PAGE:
MG: Auditing all that.

VG: Auditing and taxing gratuities.

MG: Yeah.

VG: You know, the bellhops, the taxi drivers and maître d's and the waiters and all such, Pullman porters, they didn't bother us about our tips. They didn't have any idea, but we was making a living, yes.

MG: What about the people who travel on the road now—of course you've seen all kinds—did you encounter other black people in the day?

VG: Oh yes, as travelers, yes very much so, mhmm.

MG: Did they treat you differently, or were you inspired by them, or did you—

VG: Oh yes, yes. We had some that embarrassed us and some that didn't. Oh, this was another thing I wanted to tell you about, that oh, I can't—I don't want to forget this.

MG: Alright.

VG: Back in the days, they had a curtain that separated the main part of the dining room, see. It was two stations below the curtain that was a pantry or a kitchen into the dining room, see. And at first they used to—all dark people had—black people sat behind the curtain. You were segregated, discriminated that way, segregated that way, you know. And but they finally broke that down as far as the passengers were concerned, but a lot of those stewards, those old-timers that's in their hearts and mind, body and soul; Pullman porters come in to eat, snatch that curtain, you know. I think I was one of the first waiters to snatch one of them back [laughs]. Of course you know what happens behind that. Soon as I got in town I was called into the superintendent's office.


Unknown Speaker: [00:20:08 unintelligible]

VG: Oh yes, yes, should say.

MG: What would you say—

VG: Yeah, I got ten days on the ground because there's no union to protect me. I got ten days on the ground. I said "well I'll do it again, if it happens." Mhmm. Fortunately, I got with a steward; the good lord was with me, I got with a steward that was broad-minded and he wouldn't pull the curtain. So I guess that's the only reason I had a railroad career, because I was determined to snatch that curtain, pull it back, see.

MG: Any other incidents that you could think of that would—that highlighted your career on the road that—and we'll come back to them if it comes later, but...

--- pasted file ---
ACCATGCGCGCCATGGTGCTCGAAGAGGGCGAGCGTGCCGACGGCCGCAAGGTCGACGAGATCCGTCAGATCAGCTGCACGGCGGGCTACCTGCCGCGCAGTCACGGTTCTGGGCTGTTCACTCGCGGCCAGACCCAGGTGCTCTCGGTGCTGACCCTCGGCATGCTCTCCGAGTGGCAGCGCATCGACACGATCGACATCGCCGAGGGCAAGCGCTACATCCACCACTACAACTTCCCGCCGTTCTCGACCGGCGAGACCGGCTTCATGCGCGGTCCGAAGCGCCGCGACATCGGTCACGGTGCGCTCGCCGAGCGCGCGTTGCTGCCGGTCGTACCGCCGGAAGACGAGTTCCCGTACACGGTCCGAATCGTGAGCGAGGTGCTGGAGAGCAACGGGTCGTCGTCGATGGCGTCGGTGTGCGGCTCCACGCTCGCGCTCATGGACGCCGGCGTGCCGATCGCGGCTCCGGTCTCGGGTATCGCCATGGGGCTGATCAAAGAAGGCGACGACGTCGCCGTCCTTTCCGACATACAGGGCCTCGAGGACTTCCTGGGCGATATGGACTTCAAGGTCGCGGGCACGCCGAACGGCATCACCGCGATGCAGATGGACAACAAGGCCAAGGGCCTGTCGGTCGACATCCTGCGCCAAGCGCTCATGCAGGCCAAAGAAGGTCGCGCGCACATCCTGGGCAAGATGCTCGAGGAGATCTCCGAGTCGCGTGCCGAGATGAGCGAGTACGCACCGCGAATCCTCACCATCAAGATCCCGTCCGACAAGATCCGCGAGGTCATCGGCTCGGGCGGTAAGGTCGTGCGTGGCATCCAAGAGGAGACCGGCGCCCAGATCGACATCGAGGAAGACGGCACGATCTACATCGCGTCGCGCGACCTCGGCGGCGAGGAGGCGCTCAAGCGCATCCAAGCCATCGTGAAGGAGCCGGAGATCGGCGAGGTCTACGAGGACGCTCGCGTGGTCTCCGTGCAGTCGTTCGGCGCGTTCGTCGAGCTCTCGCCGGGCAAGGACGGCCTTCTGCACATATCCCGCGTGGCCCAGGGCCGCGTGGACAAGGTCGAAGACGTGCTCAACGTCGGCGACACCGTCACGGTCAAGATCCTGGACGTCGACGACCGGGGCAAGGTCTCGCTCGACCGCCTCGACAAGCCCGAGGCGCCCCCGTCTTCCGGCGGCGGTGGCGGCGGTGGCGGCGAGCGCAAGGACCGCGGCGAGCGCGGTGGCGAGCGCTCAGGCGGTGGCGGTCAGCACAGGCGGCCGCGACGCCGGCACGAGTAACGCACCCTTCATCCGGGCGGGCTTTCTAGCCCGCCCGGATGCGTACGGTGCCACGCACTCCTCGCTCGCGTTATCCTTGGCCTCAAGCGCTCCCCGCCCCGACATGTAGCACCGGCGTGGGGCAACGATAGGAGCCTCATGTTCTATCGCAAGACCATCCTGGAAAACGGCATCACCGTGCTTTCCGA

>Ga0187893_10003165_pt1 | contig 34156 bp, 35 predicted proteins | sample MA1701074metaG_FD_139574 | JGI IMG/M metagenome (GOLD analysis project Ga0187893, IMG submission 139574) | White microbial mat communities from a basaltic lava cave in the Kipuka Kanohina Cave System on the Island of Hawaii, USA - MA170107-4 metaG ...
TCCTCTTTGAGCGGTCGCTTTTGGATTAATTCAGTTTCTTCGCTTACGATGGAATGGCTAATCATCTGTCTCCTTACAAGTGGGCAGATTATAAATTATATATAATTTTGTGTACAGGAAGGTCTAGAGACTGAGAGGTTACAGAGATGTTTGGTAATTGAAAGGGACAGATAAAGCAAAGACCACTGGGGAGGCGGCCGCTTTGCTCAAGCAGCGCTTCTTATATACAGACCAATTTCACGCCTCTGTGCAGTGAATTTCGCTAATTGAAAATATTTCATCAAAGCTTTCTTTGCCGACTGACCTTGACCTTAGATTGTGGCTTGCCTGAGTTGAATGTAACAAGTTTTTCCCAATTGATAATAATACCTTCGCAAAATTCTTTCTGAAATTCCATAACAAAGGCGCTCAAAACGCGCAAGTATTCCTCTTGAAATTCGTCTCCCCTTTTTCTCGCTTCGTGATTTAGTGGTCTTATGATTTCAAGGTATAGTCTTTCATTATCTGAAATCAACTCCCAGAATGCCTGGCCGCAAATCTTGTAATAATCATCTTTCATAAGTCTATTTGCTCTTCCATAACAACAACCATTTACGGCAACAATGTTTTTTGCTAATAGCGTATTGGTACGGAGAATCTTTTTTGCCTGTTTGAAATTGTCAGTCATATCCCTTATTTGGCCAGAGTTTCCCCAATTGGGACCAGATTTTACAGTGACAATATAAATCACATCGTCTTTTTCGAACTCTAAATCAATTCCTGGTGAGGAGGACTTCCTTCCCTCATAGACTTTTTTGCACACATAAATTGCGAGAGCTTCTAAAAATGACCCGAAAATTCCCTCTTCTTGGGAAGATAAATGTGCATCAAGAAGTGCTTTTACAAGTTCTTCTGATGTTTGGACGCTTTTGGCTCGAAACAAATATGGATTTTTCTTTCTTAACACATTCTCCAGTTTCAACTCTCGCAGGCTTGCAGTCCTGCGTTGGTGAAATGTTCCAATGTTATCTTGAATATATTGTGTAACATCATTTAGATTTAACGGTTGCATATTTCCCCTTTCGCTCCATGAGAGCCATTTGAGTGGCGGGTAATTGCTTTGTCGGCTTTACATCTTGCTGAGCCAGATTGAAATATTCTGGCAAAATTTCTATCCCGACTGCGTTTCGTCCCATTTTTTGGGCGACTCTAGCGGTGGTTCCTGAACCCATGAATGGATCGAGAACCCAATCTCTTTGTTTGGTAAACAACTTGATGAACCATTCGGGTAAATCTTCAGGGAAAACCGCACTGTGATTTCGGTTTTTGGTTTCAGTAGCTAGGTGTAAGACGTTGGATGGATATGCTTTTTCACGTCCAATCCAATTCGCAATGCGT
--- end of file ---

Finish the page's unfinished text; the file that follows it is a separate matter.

VG: Outside of a couple of train wrecks and outside of being on the first diesel transcontinental train, the first diesel which was operated out of Portland was put in service running from Portland to Chicago, and when we had all the fanfare and ceremonies, and the train leaves [00:21:19 unintelligible] Union Station here in Portland. Oh, everything was just so, so, you know. That's for uniforms of course, and by the way, the Union Pacific, they picked a crew—they tried to pick—by shades of color, skin color, see. If you had a crew, all most of them be my color, not darker than Mr. Butler. You can believe that, see.

MG: That's how they grouped them?

VG: That's right, mhmm. Yeah, sure. But they soon found out that they couldn't—they had to have the service rather than the color, so that finally fell apart, oh yes. So, getting back to this first trip on this first passenger diesel which operated out of Portland to Chicago, and when it came time to go to bed, they found out that there was no beds, no arrangements made for the cooks and waiters. None whatsoever. So the result of it is we had to sit up all the way from Portland to Chicago and worked, still worked sixteen hours that next day. So when we got to Chicago, why there was a diesel tank fuel tank between the kitchen and the baggage car, so they pull the train up to La Grange Illinois—that's where the diesel shop was—and they cut a hole through that tank in through the baggage car and they set up some bunk, three-tier bunk beds, enough for the waiters to sleep in, see. Now, at this particular time on the Union Pacific there were no black cooks on the deluxe trains, even though they had black cooks on the road, or on the Union Pacific. It was only the white cooks.

MG: On the deluxe train.

VG: Yes.

MG: Now what were you classifying as a deluxe train in those days?

VG: Well, like the streamliner, see, and they had short haul trains that colored cooks worked on, but the first top trains that was like all deluxe; only white cooks.

MG: But they still had black waiters.

VG: Oh yes, oh yes. There were no white waiters, oh no. So they cut this hole about the size of the fireplace there and when we got ready to go to bed we had to get on our hands and knees and crawl through that hole to go to bed. And our diesel tank is separating this section where we were sleeping and the kitchen and we had to sleep breathing that diesel oil all the way back.

MG: No good, huh.

VG: No good, was terrible conditions. They finally put a dormitory car on. They had to because of the health laws, made them provide a sleeping space for us.

MG: Right. Okay, one last thing; do you recall what changes or what you experienced with the union when the union came on? [audio ends].

[end of interview 00:24:42]